jeudi 29 mai 2014

Performance comparison of CTF trace readers

I'm implementing a kernel trace analysis using the Java CTF reader, and I wanted to know if I would increase the performance by going with the babeltrace reader in C. Here are my findings.

One of the expansive step of trace analysis is the actual trace reading. It consists to read the binary trace and retrieve the timestamps, the event type and the value of each fields. The event is then added to a priority queue for reading multiple streams in order. We compare three trace readers, namely the Babeltrace reader 1.2 (C implementation, dummy output format), the Java CTF reader and the Eclipse TMFEventRequest (which uses the Java CTF reader as back-end). We compare the trace reading in cache cold conditions (drop_caches prior to reading) to when the trace is resident in page cache. I ensure that the lazy loading of fields values are effectively loaded in all cases, but without printing the content. The trace size is 855MB and contains 22 million kernel events from a Django web app benchmark (recorded with lttng), and it takes between 20s and 80s to process the trace. The drive used is an SSD Crucial M500 1TB, and the host is an i7-4770 with 32GB of RAM. The following figure shows the performance results in thousands of events per second.

We observe that babeltrace is roughly 2 times faster than the CTFTraceReader in Java, and about 3.5 times faster than TmfEventRequest. I measured also the CPU usage, and the processing is mostly serial and single threaded in every cases, so babeltrace seems effectively more efficient.

The other important observation is that trace parsing is CPU bound, not I/O bound. Reading a trace from a hard drive is certainly I/O bound, but it's not the case with SSD. The difference between cache cold and cache hot is between 2% and 5% either in Java or in C. It means we could probably speed-up the reading using parallel threads.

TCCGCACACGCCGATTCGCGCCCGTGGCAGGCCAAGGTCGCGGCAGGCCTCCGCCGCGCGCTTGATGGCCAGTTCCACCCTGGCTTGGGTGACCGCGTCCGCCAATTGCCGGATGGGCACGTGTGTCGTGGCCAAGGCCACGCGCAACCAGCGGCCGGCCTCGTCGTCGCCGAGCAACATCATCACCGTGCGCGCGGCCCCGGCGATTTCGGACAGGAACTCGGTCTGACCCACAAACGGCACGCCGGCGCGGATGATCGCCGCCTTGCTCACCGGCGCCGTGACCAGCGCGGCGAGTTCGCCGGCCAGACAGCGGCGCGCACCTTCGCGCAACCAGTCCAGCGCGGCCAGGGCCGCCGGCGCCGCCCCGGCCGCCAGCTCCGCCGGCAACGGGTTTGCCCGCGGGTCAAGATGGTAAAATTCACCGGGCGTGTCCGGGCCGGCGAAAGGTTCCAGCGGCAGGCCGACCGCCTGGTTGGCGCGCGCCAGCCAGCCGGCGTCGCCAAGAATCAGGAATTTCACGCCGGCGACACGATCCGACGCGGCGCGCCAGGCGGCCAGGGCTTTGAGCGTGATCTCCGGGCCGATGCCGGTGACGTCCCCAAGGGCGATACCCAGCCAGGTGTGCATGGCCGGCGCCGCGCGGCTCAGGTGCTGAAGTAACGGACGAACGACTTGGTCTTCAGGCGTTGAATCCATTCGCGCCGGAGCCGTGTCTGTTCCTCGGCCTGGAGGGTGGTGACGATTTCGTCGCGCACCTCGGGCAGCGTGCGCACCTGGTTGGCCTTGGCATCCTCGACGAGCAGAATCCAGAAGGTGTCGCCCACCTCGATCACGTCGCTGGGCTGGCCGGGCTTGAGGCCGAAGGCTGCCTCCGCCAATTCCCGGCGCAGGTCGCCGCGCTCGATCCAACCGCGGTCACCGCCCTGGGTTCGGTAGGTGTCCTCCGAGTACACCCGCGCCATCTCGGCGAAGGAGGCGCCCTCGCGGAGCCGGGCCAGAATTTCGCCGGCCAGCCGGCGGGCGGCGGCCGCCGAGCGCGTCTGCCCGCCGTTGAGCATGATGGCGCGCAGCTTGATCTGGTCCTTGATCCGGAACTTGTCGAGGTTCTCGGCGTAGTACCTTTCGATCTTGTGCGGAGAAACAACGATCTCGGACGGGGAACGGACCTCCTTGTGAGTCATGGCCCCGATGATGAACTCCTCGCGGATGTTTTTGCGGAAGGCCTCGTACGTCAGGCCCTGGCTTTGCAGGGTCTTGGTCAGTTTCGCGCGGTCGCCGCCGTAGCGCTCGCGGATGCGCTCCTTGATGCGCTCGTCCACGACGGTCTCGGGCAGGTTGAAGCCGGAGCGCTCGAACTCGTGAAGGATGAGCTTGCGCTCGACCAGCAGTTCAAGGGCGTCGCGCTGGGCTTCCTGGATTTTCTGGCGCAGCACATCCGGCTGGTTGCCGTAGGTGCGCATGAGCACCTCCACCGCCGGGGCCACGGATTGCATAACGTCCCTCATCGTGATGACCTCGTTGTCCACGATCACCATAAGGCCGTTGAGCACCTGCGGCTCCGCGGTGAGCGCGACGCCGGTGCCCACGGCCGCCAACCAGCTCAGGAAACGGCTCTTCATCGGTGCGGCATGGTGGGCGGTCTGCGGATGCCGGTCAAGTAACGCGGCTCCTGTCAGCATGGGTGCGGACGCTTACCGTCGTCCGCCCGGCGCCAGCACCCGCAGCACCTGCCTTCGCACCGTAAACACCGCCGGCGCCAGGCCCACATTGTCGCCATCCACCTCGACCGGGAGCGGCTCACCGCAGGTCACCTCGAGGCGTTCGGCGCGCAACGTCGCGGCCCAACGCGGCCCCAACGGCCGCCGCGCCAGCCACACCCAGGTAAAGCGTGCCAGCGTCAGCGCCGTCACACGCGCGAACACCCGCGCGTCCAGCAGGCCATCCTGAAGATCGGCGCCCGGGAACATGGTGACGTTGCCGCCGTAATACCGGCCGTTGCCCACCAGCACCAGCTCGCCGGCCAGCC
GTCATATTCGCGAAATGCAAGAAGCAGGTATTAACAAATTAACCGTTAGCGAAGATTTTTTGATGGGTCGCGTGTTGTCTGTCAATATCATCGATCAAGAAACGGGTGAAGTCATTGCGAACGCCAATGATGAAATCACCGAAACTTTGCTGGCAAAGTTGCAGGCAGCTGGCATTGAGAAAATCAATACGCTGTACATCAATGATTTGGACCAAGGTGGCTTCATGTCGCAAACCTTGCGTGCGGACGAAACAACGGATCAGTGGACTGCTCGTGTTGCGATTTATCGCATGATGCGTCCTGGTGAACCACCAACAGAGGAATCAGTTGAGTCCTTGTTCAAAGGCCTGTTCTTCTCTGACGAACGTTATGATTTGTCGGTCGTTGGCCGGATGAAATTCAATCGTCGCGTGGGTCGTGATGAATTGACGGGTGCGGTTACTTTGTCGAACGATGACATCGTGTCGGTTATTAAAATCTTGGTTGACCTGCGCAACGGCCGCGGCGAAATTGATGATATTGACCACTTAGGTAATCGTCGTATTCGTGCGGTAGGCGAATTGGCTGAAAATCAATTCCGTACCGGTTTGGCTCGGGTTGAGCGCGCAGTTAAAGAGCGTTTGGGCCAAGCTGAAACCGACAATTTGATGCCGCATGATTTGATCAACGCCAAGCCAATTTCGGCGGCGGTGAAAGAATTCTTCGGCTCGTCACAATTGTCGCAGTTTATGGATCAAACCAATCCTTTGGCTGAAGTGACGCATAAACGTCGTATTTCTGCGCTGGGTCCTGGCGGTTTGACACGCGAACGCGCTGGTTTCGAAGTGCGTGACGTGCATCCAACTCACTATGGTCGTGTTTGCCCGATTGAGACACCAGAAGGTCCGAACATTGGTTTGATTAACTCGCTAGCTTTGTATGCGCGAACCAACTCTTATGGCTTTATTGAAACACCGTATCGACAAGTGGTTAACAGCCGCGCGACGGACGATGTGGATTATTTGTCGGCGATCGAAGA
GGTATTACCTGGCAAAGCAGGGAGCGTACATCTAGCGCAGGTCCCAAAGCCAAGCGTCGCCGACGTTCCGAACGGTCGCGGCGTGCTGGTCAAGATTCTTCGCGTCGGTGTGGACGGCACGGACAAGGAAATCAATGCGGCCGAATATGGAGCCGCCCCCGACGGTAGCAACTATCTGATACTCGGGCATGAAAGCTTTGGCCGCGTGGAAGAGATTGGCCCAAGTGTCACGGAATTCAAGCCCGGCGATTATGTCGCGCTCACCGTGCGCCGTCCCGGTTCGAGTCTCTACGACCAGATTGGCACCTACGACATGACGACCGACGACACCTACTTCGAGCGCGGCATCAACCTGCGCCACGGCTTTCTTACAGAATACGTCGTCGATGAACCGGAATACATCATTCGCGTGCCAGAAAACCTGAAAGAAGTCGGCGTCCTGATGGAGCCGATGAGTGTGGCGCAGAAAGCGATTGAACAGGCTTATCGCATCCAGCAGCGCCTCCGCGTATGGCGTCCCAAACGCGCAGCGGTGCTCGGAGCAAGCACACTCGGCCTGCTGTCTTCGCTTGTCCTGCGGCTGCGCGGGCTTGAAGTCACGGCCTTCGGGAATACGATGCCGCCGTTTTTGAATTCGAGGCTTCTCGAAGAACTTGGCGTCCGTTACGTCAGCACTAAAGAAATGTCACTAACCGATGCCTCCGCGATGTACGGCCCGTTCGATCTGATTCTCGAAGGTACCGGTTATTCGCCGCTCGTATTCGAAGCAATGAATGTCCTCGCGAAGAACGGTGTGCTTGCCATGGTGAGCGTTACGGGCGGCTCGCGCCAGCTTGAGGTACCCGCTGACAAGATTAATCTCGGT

In conclusion, both the C and the Java libraries provides acceptable performance level for CTF trace reading. For high-performance processing, the babeltrace library is preferable. The CTFTraceReader provides nonetheless a good performance, and may be a compromise between the rapid development and runtime efficiency. If abstracting the trace source is a requirement, then TMF is what you need, but you now know the cost of this additional flexibility. Yours to choose!

Notice: the TMFEventRequest can be done either with ExecutionType.FOREGROUND or ExecutionType.BACKGROUND. The background parameter introduce delays (sleeps) and reduces the throughput. Use the foreground parameter to reduce processing time and improve UI interactivity, but uses background for low priority processing.